Revelation isn’t a book in the Bible most people look at with fondness. In fact, it is one of those books more likely to elicit nightmares, good sci-fi, or wild, fear-driven testimonials. It is also a book frequently misunderstood. But this week, as I listened to a Revelation sermon in the car (having missed church), I heard its meaning loud and clear. The message: what we do matters.
How we treat people. How we treat our world. How we respond….it matters. Not because some set of good works saves you from a fiery pit in Hades (because it doesn’t), but because what we do each day matters or can matter in the life of another. And that….that is what life is all about.
Today I had a conversation with one of my bosses. After almost nine years working in an office next to mine, I am amazed how little she understands me—who I am and what I care about. I told her I could care less about climbing the corporate ladder. And so, she asked me, “What do I care about, if I don’t care about my career?” I told her…helping people. It is that simple. Helping people on our team. Helping our clients. Helping people in our center. Helping people in our company. Helping people in our world. Like circles forming ever outward from a pebble thrown into the lake. Tiny pebbles matter. Details matter. Little things matter because big things matter.
I missed the sermon on Revelation this Sunday because on my way to church, I pulled over to help a stranded driver. As I towed his broken car to a nearby parking lot, I noticed he wasn’t alone in his vehicle. His wife was in the passenger seat. It was 12 °F. And, come to find out he had three kids under the age of five in the car, as well. No repair shops were open and they were miles from home (Canada). Stuck. I invited them to stay with us and we helped them get their car running again. A new battery, an alternator fix, seven grilled cheeses, and some long games of “pirates on trains” later, they were ready for the road. By morning, the family was on their way to Arizona, as planned. We will likely never cross paths again, but our stories will ripple out and out and out. How we treat people…it matters.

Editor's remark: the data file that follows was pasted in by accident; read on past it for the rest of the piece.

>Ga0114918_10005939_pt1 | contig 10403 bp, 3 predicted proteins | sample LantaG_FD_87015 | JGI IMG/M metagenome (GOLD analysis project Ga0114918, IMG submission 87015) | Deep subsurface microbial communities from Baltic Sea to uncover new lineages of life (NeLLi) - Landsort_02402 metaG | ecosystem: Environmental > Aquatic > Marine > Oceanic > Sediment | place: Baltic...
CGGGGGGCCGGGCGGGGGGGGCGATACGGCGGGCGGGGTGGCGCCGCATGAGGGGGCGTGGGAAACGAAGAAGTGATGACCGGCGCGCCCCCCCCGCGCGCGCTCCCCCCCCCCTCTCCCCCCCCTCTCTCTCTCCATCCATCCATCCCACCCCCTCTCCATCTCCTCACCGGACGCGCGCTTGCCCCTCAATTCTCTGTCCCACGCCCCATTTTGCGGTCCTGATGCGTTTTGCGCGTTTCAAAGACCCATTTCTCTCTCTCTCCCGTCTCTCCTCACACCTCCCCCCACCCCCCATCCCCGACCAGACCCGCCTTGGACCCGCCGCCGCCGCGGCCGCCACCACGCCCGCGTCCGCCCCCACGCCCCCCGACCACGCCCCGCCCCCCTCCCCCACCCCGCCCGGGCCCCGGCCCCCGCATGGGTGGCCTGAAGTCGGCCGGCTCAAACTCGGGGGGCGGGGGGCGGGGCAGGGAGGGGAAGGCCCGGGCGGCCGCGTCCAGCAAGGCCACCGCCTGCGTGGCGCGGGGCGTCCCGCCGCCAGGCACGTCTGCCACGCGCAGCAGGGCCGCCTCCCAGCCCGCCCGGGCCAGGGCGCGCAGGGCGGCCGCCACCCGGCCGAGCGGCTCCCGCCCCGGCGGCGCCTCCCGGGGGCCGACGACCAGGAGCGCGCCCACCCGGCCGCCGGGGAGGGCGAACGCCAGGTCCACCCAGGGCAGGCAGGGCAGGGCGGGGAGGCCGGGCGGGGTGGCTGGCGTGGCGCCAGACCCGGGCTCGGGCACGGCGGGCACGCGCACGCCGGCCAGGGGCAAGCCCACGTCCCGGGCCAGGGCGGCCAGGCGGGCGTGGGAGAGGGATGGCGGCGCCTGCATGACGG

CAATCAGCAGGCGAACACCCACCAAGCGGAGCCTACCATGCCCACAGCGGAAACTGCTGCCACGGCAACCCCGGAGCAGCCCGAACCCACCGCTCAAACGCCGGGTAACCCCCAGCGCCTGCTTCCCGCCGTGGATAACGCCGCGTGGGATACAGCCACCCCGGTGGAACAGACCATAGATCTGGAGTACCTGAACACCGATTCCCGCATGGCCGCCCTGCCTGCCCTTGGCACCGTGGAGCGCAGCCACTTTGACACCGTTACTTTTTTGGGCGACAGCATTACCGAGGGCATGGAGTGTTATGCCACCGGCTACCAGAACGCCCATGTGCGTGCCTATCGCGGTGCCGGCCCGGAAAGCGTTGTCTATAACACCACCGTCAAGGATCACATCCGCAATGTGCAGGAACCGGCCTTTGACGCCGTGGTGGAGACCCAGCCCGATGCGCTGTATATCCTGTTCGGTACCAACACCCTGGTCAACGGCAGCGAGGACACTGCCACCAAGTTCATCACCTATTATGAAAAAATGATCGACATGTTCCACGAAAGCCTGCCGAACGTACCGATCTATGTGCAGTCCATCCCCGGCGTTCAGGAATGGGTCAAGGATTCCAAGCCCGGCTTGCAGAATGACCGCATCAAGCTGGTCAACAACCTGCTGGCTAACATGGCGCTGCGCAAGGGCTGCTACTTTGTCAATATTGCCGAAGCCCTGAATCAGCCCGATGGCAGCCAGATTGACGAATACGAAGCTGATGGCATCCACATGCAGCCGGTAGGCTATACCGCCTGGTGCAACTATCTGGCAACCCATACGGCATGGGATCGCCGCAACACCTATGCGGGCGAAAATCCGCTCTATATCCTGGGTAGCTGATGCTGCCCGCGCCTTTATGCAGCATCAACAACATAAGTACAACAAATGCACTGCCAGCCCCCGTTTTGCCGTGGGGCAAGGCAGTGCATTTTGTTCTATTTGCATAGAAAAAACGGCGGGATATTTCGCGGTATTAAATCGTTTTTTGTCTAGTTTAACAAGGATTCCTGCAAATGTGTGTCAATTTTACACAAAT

It also happened to be Super Bowl Sunday this weekend, and as is tradition, our youth group made 200 lunches and spent the day handing them out to homeless folks downtown—people sleeping outside, without nachos or big screen TVs. We also handed out hand-knitted scarves and hats. My favorite gift was to an older lady who was elated to get the chicken hat. I don’t think she was homeless, but it didn’t matter. She loved that hat. She started doing the chicken dance with us. No Super Bowl commercial could have competed with the smile on her face. People….they matter.
As I walked down the street, one of the high school youth turned to me and said, “This makes me happy and it makes me sad. The last guy I gave a lunch to said he hadn’t eaten in five days. I gave him two lunches! Can you believe we thought it was hard to go a whole day without food?”
I nodded in agreement. Speechless. I couldn’t have said it better. Walking downtown with youth, contemplating how fragile life is….it matters.
I am so grateful tonight for my warm bed, my family, my life, and the chances I’m given every single day to live out my purpose. What a revelation.